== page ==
All About PDFs

What is a PDF?

The Adobe Portable Document Format (PDF) has revolutionized the printing industry and become the universal file format for preserving source document fonts, images, graphics and layout, regardless what application or operating system was used to create the file. PDFs are widely available, compatible, and easy to distribute. PDFs are intended to make sure that your job looks and prints the same no matter who opens the file. However, there are some pitfalls to avoid when making the best PDF possible for use in printing.

Not All PDFs Are Created Equal

One of the myths associated with PDFs is that they are all the same. Nearly all word processing and design applications have the capability to generate PDF files. Like the applications themselves, each of these files can have inherent flaws and limitations.

How you generate a PDF is as important as what program you generate it with. Because PDFs are designed for both print and web use, they can be generated to different standards. If you are not careful, you can damage a layout created perfectly in its native format when generating a PDF. Requirements for PDF publishing are very specific.

Three Common Ways to Generate PDFs:

  1. Save As (Photoshop CS & Illustrator CS); This approach offers the least amount of user customization and has the potential for the most pitfalls. Office applications, the Windows and OSX operating systems themselves and low-end graphics software will give you little to no control over several crucial settings and will not generate viable PDF's. High-end graphics applications, such as Photoshop CS and Illustrator CS, can correctly create PDFs using this method.

  2. Print Postscript and Distill to PDF : This is the best way to create PDFs using graphics applications prior to the Adobe CS applications and QuarkXPress 6, but it can also be complicated, time consuming, and difficult to configure (printer drivers, PPDs, Distiller settings etc.). Files are first output into PostScript (usually by "printing" to a file). Then the PostScript is Distilled that into a PDF using Acrobat Distiller.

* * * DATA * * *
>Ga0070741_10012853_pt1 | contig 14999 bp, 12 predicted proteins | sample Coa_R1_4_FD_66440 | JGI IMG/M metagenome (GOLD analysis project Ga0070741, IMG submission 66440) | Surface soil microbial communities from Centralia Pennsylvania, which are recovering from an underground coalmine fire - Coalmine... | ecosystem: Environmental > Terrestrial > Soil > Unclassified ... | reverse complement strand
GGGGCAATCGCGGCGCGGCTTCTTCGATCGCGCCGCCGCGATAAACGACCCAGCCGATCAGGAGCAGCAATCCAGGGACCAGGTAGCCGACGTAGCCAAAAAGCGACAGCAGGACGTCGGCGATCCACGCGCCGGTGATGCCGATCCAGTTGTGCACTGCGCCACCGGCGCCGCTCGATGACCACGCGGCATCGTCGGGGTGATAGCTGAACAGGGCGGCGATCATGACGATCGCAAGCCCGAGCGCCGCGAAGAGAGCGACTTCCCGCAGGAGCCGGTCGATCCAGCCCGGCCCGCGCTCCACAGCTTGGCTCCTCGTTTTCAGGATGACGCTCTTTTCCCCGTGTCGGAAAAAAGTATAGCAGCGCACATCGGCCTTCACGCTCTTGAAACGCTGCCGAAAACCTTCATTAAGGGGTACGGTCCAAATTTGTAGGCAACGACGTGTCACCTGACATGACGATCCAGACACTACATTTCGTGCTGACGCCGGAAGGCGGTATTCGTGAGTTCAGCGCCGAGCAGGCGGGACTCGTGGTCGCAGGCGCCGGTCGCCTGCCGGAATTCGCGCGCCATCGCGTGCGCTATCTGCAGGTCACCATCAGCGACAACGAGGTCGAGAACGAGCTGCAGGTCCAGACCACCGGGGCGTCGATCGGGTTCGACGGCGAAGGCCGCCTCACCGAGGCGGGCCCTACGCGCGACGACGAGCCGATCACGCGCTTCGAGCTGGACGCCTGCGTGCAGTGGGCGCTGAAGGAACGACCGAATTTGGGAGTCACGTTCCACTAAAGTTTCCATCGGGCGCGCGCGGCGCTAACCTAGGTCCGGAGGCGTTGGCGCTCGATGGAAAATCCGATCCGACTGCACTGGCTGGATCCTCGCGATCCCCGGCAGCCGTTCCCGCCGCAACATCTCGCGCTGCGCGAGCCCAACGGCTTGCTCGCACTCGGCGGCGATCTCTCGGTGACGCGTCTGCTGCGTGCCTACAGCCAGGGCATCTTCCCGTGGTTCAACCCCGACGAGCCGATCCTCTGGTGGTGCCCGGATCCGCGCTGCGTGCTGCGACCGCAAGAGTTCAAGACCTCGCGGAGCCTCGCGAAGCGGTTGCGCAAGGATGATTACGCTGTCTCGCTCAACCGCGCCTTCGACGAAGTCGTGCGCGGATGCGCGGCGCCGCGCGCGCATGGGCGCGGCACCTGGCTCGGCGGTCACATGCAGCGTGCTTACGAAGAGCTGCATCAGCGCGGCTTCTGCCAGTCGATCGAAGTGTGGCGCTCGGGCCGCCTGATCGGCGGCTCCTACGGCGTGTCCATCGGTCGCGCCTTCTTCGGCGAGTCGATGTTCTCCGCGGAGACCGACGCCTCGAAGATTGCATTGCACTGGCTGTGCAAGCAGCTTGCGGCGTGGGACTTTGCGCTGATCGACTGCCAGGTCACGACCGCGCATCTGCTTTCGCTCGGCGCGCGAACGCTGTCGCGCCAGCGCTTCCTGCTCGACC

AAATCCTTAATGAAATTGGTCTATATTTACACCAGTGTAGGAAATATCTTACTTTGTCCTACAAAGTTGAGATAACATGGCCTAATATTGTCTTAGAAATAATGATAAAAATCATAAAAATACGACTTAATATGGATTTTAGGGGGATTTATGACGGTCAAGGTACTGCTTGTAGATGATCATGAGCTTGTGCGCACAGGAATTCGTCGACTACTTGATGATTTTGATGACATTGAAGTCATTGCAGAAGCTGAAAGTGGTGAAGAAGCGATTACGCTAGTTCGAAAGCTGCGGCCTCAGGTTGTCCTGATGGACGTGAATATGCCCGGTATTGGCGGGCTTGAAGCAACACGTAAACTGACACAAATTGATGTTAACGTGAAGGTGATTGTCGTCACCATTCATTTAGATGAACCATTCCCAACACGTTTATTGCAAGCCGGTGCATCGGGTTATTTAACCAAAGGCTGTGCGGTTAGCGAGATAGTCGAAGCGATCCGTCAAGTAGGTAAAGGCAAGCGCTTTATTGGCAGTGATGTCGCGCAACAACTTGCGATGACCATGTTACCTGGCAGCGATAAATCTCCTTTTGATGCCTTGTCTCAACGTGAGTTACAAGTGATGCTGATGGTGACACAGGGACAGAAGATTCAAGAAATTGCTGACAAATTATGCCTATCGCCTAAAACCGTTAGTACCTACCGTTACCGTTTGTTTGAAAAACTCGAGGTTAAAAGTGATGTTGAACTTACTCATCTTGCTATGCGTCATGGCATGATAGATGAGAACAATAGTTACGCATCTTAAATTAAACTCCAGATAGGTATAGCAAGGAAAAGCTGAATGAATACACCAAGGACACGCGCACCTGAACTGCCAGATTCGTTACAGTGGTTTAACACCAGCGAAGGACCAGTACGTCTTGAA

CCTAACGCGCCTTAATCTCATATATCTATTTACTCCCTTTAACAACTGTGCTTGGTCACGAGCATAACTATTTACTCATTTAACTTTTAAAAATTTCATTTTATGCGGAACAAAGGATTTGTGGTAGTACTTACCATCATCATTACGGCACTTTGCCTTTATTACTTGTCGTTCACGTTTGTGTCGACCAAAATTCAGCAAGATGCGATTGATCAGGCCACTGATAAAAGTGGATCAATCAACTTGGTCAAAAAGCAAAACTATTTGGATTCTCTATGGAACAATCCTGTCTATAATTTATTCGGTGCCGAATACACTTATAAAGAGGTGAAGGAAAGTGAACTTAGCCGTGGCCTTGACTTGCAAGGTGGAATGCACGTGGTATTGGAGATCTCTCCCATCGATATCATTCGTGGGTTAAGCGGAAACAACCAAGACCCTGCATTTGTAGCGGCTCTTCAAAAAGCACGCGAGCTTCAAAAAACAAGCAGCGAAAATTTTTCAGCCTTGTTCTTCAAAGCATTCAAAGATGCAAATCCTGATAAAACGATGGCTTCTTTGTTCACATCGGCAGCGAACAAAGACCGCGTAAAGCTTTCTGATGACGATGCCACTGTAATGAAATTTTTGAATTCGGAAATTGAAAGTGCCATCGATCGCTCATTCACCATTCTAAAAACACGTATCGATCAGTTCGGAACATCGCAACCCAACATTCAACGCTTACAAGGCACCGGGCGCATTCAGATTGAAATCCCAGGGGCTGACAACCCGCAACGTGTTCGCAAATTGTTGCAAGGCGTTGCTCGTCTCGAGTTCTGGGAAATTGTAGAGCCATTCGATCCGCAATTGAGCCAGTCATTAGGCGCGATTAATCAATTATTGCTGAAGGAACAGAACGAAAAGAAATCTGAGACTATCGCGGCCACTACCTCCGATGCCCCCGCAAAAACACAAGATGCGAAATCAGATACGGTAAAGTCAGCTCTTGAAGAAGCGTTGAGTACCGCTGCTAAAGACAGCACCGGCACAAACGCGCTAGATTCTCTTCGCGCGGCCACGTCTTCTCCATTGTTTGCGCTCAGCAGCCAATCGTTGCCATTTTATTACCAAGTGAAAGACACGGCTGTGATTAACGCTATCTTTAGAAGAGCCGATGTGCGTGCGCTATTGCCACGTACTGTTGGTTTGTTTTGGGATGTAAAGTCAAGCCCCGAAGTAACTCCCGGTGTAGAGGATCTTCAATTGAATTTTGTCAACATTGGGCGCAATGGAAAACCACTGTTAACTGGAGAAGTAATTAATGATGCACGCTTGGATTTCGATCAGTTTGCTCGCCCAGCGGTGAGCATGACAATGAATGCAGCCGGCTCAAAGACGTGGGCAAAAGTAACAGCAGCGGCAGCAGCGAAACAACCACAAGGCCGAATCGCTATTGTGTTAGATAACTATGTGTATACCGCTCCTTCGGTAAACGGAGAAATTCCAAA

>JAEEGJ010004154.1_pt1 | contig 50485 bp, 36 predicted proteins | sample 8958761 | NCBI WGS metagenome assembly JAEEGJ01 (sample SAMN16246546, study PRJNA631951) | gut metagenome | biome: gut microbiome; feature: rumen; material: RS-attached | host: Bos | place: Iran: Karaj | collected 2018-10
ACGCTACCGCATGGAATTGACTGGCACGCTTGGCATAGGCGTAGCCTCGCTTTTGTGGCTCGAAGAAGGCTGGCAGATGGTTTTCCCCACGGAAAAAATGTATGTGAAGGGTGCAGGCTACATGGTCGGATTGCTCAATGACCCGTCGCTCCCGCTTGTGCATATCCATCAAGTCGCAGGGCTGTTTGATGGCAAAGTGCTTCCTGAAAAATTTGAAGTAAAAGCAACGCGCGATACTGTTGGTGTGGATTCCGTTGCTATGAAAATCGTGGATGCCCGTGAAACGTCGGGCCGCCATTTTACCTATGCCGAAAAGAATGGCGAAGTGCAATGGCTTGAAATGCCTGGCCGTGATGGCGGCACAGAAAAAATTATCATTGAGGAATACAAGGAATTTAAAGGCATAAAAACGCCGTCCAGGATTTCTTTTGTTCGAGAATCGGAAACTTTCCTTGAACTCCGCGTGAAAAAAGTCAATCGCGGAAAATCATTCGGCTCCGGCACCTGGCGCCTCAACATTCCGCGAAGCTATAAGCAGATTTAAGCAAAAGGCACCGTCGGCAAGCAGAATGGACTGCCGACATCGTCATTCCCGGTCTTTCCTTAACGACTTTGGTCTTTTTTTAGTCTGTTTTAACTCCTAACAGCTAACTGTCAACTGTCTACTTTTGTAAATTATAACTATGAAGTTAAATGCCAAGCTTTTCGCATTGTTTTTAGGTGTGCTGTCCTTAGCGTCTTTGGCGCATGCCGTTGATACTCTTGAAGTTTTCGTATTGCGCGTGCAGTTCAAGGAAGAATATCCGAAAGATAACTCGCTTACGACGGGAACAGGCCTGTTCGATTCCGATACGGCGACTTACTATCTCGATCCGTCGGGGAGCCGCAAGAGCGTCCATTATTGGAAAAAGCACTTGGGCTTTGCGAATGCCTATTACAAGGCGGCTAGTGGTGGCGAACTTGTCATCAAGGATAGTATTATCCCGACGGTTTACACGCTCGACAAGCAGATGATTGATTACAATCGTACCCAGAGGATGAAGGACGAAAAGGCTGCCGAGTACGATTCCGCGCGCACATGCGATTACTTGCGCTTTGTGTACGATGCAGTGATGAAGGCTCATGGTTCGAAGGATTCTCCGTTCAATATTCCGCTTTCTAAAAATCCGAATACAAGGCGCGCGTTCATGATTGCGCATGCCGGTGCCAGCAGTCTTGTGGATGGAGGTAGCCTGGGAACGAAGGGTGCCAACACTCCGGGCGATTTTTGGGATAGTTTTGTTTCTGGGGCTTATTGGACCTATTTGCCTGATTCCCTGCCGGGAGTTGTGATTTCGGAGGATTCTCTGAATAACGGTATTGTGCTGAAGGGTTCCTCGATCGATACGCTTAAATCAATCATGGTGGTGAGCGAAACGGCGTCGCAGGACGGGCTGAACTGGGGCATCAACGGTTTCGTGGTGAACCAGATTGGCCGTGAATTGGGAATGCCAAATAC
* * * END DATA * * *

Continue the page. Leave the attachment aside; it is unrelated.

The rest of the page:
3. Export PDF (QuarkXPress 6 & InDesign CS). Some current design applications have an export feature built right into them. This method bypasses Distiller in favor of a built-in PDF export engine that generates press-ready PDFs, provided you know the correct settings. QuarkXPress 6 and InDesign CS offer this capability. (Older applications such as PageMaker require Acrobat Distiller.)

Best Ways to Get Good PDFs

Before generating a PDF:

  • Use our application templates.
  • Read our help centers for the application you are using.
  • Convert Spot (Pantone) and RGB colors to Process (CMYK)

When generating a PDF:

  • Always embed and subset fonts.
  • Set Transparency Flattening settings to the highest settings (when appropriate).
  • Turn off color management (except for Photoshop). All color settings should be set to "As Is" or "CMYK."
  • If prompted, set Vector Output Resolution to 2400 or 2540.
  • Use Binary data format instead of ASCII.
  • If using Photoshop, flatten your file first.
  • If using a vector-based program such as Illustrator, convert all text to outlines.
  • Leave the trapping to us.

After generating a PDF:

  • Check the size of your PDF. Is it at the bleed size?
  • Check the Document Properties in Acrobat (under the File menu) to confirm that fonts are embedded and subsetted.
  • Make a hardcopy proof of your job on your desktop printer to doublecheck accuracy.

Common Errors with PDFs:

  • Produced by PDF Writer
  • Saved using the OSX Quartz Engine
  • Saved from Microsoft applications such as Word or Publisher (text and colors are very unpredictable out of these programs)
  • Generic settings such as eBook, Screen, or Web
  • Downsampled images (High resolution images distilled to low resolution)
  • Built at the wrong size
  • High Resolution images not embedded (using OPI)

Using an application that is not listed as an accepted file format?

Your application may have the capability to generate a PDF, but it may not be capable of generating a PDF that meets 4-color-printing-specific requirements. Consult your owner's manual to determine if this is the case.

Many manuals contain chapters on such topics as publishing PDF files or preparing files for commercial printing. Read those instructions carefully. We will accept any PDF file that meets our requirements and passes our preflight process, but we can only provide technical support for the applications listed on our website.

PDF/X - What is it and should I use it?

The PDF/X standard was created by the Committee for Graphic Arts Technologies Standards (CGATS) to eliminate many of the variables that lead to common printing problems such as missing fonts, incorrect color space, missing images and overprint/trapping issues. Many applications offer a default setting for exporting PDF files to variations of the PDF/X standard. We recommend following the instructions located in our Application Help Centers until more information about PDF/X is available.

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